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January 07, 2021 @ 15:45 +03:00
On Wednesday, the decision by the United Kingdom’s Financial Conduct Authority to ban crypto futures and exchange-traded notes finally went into effect. The FCA initially announced the ban back in October 2020 following a year-long consideration of the matter. At the time, the FCA argued that crypto derivatives were ill-suited to retail investors who were at risk of incurring significant losses.
Commenting on the decision as the ban went into effect on Wednesday, Ian Taylor, chair of the self-regulatory trade group CryptoUK, told Cointelegraph: “The regulator is clearly focused on consumer protection, and rightfully so. Derivatives allow for leverage — enabling investors to magnify their gains, but equally their losses. The FCA has raised concerns about retail investors being exposed to significant losses and volatility, that they may not fully appreciate.”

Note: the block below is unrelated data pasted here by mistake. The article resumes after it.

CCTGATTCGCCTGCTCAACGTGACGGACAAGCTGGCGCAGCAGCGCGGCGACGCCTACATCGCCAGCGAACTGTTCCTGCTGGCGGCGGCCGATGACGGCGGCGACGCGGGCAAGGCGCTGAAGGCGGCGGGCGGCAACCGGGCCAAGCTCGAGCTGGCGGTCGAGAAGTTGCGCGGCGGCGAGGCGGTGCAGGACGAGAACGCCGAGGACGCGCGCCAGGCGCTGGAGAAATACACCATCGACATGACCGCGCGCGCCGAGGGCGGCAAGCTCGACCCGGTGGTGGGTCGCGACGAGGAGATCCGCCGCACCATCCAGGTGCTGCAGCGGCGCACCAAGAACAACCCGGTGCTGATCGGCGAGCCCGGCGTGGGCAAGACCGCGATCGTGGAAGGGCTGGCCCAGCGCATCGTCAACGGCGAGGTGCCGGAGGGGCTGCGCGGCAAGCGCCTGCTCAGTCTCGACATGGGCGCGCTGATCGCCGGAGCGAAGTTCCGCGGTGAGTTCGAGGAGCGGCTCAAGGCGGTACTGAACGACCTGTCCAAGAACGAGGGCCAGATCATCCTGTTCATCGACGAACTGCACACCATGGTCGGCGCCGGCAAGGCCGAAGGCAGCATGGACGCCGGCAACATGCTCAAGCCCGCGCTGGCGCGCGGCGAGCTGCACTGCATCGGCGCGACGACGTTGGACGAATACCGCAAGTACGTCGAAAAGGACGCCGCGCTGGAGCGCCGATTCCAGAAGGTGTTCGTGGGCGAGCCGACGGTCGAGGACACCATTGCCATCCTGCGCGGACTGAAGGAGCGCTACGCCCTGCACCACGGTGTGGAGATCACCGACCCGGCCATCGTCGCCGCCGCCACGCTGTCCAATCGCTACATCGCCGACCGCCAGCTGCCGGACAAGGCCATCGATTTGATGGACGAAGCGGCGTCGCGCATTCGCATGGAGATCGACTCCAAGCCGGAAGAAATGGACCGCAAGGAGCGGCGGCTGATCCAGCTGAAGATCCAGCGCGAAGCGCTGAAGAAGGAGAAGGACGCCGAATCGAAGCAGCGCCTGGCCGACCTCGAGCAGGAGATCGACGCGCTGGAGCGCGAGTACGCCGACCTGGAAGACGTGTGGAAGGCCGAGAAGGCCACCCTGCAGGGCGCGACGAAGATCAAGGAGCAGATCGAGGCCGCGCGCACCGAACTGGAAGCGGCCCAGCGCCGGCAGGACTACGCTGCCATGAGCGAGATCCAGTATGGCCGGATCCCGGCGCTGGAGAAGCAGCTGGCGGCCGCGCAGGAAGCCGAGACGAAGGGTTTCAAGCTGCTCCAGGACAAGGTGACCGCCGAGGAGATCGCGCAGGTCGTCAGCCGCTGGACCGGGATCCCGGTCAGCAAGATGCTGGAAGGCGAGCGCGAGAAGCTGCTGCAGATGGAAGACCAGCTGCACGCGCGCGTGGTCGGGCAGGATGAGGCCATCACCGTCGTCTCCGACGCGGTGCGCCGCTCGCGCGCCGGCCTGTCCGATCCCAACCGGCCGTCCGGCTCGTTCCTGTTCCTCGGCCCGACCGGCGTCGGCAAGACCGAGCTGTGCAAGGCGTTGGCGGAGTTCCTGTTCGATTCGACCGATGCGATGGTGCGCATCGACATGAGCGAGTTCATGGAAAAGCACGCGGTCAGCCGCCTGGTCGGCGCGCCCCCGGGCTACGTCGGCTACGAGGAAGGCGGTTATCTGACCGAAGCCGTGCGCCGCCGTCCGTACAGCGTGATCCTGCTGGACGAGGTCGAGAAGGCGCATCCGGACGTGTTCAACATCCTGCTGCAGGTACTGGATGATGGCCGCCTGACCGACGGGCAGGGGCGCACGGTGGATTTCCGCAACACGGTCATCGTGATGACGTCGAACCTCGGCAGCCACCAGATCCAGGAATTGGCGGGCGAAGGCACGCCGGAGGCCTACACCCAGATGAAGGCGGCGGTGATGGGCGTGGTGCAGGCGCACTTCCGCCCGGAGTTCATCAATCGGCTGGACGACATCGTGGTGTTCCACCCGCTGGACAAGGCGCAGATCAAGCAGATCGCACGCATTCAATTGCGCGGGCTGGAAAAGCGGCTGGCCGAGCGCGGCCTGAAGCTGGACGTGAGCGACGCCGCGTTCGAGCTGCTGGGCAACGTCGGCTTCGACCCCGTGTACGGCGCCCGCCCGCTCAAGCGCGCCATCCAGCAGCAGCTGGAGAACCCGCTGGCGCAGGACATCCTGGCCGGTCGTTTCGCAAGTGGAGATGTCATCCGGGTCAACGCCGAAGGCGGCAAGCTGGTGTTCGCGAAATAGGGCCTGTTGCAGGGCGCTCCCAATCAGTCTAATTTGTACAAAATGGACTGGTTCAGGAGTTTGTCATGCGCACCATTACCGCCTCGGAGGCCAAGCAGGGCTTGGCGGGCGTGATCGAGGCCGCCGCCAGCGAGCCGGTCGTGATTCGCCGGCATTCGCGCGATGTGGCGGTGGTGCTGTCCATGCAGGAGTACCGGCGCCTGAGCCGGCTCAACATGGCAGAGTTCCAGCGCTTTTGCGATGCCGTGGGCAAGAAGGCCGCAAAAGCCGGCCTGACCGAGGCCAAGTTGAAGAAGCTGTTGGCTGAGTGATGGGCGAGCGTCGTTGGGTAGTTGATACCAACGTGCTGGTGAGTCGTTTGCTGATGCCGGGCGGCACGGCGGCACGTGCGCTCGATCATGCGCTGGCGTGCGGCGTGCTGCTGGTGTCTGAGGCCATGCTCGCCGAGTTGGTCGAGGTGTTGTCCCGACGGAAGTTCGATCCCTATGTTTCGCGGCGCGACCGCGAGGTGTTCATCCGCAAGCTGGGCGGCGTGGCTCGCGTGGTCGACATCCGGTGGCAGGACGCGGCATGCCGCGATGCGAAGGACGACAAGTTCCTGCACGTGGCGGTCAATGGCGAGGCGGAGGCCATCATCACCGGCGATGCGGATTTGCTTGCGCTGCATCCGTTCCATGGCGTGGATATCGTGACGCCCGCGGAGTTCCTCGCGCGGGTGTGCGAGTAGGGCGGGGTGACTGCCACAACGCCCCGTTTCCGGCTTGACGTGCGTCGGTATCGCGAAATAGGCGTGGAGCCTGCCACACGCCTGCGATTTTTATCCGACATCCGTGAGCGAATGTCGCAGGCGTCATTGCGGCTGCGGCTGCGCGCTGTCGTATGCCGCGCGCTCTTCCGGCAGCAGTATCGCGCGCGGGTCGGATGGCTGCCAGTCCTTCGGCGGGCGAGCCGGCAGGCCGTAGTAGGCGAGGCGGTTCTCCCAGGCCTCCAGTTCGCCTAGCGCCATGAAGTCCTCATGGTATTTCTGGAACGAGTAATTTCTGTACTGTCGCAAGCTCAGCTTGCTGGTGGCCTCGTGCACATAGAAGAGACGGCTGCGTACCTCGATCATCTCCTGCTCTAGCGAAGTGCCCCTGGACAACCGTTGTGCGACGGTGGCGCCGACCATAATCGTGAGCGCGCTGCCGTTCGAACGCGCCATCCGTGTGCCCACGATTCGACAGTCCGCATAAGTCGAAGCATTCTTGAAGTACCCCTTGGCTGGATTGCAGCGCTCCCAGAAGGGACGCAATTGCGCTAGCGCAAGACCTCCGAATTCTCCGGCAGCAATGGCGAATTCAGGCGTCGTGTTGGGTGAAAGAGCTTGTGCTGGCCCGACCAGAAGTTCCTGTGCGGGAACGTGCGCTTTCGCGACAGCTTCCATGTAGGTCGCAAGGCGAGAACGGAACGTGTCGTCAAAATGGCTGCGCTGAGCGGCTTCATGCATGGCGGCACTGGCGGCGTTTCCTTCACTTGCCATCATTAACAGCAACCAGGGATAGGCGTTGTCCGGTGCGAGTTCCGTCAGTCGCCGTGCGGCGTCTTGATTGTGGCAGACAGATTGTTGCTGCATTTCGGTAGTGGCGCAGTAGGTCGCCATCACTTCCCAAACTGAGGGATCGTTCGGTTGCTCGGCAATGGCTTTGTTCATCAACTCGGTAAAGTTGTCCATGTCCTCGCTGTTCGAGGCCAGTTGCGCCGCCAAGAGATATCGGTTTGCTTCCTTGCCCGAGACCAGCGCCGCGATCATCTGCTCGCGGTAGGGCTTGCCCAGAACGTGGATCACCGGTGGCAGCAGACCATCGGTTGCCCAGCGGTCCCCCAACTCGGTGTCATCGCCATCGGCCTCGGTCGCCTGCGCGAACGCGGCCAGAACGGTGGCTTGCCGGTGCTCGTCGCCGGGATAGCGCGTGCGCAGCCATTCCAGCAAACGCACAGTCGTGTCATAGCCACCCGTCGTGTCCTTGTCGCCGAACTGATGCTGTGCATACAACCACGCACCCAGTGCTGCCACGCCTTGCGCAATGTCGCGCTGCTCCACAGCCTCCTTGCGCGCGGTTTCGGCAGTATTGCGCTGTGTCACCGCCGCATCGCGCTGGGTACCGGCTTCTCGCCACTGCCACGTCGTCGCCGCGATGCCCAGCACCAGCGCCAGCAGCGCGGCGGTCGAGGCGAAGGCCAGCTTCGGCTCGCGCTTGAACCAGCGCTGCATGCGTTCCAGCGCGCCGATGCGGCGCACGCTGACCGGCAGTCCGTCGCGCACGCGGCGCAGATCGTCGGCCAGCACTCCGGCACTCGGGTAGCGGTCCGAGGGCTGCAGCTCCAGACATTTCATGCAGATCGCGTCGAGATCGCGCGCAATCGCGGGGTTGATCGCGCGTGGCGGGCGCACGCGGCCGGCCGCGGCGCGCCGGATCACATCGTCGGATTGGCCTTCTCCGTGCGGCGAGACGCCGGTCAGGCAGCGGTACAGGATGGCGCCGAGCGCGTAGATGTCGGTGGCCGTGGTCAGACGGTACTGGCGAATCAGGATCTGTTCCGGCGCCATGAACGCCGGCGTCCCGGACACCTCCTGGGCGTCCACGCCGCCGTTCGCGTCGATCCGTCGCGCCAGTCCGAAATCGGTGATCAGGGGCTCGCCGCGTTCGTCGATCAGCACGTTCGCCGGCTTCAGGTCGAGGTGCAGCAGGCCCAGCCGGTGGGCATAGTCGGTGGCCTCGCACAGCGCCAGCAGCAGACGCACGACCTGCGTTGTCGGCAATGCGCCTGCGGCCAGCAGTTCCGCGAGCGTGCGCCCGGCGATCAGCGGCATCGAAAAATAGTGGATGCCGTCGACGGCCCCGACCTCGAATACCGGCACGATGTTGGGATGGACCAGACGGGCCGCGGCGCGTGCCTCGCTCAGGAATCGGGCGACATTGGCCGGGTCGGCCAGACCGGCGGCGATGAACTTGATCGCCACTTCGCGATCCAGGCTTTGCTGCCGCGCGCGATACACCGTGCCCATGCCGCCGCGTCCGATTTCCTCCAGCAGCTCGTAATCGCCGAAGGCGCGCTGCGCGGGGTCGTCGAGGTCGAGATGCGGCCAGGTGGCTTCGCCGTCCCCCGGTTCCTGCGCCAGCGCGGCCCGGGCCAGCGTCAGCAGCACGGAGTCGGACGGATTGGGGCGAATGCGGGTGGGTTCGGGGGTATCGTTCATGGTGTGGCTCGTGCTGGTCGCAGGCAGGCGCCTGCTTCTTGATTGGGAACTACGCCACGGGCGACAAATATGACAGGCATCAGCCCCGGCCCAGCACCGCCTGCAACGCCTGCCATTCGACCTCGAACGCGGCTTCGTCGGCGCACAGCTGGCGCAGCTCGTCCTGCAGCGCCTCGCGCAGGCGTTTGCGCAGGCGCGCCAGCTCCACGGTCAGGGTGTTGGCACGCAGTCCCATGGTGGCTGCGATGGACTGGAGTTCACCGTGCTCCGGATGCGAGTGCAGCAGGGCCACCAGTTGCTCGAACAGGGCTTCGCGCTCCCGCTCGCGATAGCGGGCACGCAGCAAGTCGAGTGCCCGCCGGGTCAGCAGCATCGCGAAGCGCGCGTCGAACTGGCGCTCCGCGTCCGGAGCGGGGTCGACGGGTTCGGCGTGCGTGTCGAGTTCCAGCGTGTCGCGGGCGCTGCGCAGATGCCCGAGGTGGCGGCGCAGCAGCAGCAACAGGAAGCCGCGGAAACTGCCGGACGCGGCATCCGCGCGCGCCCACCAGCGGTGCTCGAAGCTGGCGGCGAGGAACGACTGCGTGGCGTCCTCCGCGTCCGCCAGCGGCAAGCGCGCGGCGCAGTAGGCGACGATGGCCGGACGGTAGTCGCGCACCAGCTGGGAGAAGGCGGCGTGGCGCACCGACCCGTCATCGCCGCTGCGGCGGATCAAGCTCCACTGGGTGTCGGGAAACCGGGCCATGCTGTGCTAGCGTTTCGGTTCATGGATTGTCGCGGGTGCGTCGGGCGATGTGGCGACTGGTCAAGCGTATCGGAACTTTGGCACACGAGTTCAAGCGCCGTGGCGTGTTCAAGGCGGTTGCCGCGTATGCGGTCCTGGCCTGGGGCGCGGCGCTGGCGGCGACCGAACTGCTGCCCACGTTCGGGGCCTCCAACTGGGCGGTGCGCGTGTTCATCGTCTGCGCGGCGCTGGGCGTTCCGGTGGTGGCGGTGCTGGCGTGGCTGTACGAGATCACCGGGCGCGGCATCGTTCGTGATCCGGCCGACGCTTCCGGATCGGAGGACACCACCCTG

However, Taylor faulted the FCA’s characterization of retail crypto derivatives investors as unsophisticated. The CryptoUK chair also remarked that the FCA could have opted for stricter leverage limits similar to the restrictions placed on contracts for differences, rather than placing a blanket ban.
With the ban in place, crypto derivatives can no longer be included in individual savings accounts, or ISAs and self-invested personal pensions, or SIPPs. However, there are concerns that the move might push investors towards unregulated offerings in other jurisdictions that pose even greater risks to retail investors than the products previously on offer in the U.K.
UK crypto community reacts as FCA derivatives ban goes into effect, Cointelegraph, Jan 7